Caseload management, work-related stress and case manager self-efficacy among Victorian mental health case managers
King, Robert (2009) Caseload management, work-related stress and case manager self-efficacy among Victorian mental health case managers. Australian and New Zealand Journal of Psychiatry, 43(5), pp. 453-459.
Objective: In Australia and comparable countries, case management has become the dominant process by which public mental health services provide outpatient clinical services to people with severe mental illness. There is recognition that caseload size impacts on service provision and that management of caseloads is an important dimension of overall service management. There has been little empirical investigation, however, of caseload and its management. The present study was undertaken in the context of an industrial agreement in Victoria, Australia that required services to introduce standardized approaches to caseload management. The aims of the present study were therefore to (i) investigate caseload size and approaches to caseload management in Victoria's mental health services; and (ii) determine whether caseload size and/or approach to caseload management is associated with work-related stress or case manager self-efficacy among community mental health professionals employed in Victoria's mental health services.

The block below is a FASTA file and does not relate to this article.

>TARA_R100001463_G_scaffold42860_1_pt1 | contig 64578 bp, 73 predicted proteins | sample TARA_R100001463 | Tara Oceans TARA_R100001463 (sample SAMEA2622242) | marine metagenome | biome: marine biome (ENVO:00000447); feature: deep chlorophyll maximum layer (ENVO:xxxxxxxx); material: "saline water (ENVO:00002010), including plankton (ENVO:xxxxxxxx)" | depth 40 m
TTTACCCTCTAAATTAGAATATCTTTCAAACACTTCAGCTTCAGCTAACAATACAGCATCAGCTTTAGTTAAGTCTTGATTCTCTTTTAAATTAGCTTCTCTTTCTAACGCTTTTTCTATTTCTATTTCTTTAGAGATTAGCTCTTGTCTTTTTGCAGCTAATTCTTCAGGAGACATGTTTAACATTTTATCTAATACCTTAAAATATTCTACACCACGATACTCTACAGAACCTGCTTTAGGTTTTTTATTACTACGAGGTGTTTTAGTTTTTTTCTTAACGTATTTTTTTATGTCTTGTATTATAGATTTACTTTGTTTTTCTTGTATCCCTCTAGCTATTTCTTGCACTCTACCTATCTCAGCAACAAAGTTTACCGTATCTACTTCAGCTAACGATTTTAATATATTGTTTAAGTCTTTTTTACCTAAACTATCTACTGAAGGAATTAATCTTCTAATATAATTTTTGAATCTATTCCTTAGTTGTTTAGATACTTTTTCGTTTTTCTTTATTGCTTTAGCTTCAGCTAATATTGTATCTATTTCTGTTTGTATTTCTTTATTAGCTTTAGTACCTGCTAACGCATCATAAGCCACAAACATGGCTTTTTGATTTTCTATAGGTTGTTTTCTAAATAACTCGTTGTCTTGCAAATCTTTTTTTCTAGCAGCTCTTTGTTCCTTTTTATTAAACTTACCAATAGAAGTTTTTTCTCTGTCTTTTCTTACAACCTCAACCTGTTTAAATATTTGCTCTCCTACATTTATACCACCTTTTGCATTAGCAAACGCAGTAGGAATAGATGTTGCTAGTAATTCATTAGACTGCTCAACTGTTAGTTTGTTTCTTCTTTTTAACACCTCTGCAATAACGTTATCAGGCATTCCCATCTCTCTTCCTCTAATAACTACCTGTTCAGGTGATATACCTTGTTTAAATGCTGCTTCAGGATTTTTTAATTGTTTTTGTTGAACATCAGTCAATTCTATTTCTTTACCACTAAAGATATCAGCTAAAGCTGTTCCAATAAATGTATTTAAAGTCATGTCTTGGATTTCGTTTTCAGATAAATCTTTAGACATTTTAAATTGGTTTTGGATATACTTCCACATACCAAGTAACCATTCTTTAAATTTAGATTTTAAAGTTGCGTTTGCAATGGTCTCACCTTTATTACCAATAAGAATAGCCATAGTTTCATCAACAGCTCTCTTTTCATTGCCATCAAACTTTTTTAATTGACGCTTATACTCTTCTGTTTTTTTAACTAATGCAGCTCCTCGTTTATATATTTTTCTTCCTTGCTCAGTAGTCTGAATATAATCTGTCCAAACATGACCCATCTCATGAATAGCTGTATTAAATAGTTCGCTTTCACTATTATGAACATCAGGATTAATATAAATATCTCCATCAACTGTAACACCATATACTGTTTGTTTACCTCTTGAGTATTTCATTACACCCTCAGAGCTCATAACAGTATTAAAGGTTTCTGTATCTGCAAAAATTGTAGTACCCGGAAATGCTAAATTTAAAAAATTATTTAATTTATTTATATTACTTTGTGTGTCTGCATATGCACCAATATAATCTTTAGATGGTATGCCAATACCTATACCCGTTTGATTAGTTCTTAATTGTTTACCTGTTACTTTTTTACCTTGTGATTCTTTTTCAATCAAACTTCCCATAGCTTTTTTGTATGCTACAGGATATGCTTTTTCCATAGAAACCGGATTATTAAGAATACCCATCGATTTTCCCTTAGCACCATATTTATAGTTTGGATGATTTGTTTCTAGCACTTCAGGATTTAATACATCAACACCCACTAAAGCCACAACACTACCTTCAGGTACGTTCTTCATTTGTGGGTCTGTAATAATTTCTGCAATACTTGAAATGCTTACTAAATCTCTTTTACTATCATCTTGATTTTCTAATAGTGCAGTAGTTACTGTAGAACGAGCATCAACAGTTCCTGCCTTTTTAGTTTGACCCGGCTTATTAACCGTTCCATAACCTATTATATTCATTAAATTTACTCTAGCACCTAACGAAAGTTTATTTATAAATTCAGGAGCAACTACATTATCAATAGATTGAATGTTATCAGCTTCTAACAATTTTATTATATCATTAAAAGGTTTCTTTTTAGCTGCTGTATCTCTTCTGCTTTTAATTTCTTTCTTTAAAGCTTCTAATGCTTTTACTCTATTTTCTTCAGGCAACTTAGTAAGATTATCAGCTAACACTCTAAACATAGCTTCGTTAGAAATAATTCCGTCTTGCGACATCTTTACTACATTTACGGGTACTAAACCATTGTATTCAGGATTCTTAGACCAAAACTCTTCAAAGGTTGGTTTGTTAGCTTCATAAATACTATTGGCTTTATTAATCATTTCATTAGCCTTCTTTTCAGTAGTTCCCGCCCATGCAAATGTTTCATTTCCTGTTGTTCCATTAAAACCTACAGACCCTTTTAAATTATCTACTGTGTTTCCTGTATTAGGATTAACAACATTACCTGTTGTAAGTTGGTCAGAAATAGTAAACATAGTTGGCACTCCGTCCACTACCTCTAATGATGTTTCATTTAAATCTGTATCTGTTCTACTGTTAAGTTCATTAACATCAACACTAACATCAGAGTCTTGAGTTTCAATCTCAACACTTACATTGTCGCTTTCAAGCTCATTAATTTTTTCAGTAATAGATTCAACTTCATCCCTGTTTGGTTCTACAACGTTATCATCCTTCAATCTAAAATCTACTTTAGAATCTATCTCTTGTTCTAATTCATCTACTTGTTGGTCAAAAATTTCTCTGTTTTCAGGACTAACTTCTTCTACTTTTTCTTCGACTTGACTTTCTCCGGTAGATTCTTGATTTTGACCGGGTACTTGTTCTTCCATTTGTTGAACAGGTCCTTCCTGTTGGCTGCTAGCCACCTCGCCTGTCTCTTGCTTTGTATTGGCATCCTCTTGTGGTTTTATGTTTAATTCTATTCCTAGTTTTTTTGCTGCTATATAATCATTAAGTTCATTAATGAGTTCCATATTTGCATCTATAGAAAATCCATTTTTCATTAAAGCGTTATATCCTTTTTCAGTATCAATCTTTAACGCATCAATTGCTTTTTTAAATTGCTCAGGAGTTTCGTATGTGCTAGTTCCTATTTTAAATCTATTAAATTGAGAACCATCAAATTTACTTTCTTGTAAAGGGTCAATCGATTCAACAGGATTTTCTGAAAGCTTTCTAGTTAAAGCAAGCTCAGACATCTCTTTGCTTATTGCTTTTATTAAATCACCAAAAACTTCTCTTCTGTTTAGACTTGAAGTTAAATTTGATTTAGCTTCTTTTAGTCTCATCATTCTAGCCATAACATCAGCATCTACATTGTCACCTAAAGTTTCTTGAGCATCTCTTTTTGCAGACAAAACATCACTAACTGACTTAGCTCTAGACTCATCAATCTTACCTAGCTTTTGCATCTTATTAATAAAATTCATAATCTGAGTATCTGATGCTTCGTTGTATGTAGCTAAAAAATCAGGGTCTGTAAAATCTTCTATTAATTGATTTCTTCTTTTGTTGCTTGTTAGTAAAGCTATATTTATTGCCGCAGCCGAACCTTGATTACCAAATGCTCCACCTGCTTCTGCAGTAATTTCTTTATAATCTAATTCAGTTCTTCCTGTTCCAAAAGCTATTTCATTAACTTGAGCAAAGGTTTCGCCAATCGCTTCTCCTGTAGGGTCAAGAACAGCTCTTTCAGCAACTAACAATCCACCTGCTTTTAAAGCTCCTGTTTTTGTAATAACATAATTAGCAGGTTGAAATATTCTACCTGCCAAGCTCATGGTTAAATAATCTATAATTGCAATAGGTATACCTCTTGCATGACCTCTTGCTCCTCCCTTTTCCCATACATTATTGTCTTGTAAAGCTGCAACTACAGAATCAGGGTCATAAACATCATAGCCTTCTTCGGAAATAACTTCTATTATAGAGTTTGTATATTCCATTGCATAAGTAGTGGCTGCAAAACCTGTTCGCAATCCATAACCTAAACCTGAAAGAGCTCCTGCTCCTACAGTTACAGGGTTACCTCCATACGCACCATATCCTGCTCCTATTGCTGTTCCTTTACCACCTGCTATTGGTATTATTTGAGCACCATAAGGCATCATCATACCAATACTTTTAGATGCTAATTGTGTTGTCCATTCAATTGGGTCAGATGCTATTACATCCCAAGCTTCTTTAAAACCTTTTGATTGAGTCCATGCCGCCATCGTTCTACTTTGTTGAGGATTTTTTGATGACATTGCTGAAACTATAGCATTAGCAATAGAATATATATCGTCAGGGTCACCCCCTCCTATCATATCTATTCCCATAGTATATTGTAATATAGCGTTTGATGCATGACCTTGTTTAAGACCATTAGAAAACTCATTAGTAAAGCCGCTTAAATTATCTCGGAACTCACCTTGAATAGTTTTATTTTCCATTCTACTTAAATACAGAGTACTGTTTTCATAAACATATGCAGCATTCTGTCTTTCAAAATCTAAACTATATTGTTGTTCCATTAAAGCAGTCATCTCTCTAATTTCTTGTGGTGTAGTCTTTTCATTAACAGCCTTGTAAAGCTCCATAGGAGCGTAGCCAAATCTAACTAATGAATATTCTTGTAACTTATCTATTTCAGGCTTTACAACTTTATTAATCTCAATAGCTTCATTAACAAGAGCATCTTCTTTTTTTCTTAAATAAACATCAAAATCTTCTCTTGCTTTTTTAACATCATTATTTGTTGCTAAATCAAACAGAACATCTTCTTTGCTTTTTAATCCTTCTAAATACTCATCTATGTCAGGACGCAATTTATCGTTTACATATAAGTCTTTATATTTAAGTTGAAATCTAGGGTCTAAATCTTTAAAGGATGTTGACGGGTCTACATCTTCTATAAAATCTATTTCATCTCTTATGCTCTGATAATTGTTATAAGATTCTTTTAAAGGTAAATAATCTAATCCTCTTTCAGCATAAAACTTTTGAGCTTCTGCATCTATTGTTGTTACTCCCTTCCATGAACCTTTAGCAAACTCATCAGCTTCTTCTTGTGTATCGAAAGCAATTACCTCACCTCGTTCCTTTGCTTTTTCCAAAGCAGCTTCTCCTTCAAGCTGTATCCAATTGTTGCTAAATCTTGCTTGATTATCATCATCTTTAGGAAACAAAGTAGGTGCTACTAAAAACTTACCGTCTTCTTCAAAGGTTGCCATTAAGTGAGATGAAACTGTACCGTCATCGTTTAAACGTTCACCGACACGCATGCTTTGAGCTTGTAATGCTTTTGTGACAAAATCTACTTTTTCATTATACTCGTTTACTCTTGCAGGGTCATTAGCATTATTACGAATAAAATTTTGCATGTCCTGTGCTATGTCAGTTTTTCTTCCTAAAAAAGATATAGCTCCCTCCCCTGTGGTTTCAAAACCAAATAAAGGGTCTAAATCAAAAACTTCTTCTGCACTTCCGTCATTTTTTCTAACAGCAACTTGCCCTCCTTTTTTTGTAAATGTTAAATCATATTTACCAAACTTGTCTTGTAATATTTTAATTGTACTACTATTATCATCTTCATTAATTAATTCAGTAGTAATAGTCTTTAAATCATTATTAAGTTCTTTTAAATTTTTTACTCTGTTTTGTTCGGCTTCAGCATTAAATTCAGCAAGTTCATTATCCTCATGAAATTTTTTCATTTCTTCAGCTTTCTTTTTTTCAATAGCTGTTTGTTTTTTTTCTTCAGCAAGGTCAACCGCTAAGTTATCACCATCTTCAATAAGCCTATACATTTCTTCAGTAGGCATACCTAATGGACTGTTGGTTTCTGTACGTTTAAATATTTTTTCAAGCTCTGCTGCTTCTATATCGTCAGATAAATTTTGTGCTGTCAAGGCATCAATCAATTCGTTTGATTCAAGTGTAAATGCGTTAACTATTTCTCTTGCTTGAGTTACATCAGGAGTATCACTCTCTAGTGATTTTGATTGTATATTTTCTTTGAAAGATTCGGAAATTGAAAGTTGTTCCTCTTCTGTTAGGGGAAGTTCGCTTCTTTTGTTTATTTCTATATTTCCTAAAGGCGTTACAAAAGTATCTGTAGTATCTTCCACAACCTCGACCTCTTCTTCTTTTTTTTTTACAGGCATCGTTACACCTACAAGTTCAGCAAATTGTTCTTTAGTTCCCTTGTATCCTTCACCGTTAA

Method: A total of 188 case managers responded to an online cross-sectional survey with both purpose-developed items investigating methods of case allocation and caseload monitoring, and standard measures of work-related stress and case manager personal efficacy.
Results: The mean caseload size was 20 per full-time case manager. Both work-related stress scores and case manager personal efficacy scores were broadly comparable with those reported in previous studies. Higher caseloads were associated with higher levels of work-related stress and lower levels of case manager personal efficacy. Active monitoring of caseload was associated with lower scores for work-related stress and higher scores for case manager personal efficacy, regardless of size of caseload. Although caseloads were most frequently monitored by the case manager, there was evidence that monitoring by a supervisor was more beneficial than self-monitoring.
Conclusion: Routine monitoring of caseload, especially by a workplace supervisor, may be effective in reducing work-related stress and enhancing case manager personal efficacy. Keywords: case management, caseload, stress
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|Item Type:||Journal Article|
|Divisions:||Current > QUT Faculties and Divisions > Faculty of Health
Current > Schools > School of Psychology & Counselling
|Copyright Owner:||The Royal Australian and New Zealand College of Psychiatrists|
|Deposited On:||11 Oct 2011 04:28|
|Last Modified:||29 Feb 2012 23:38|
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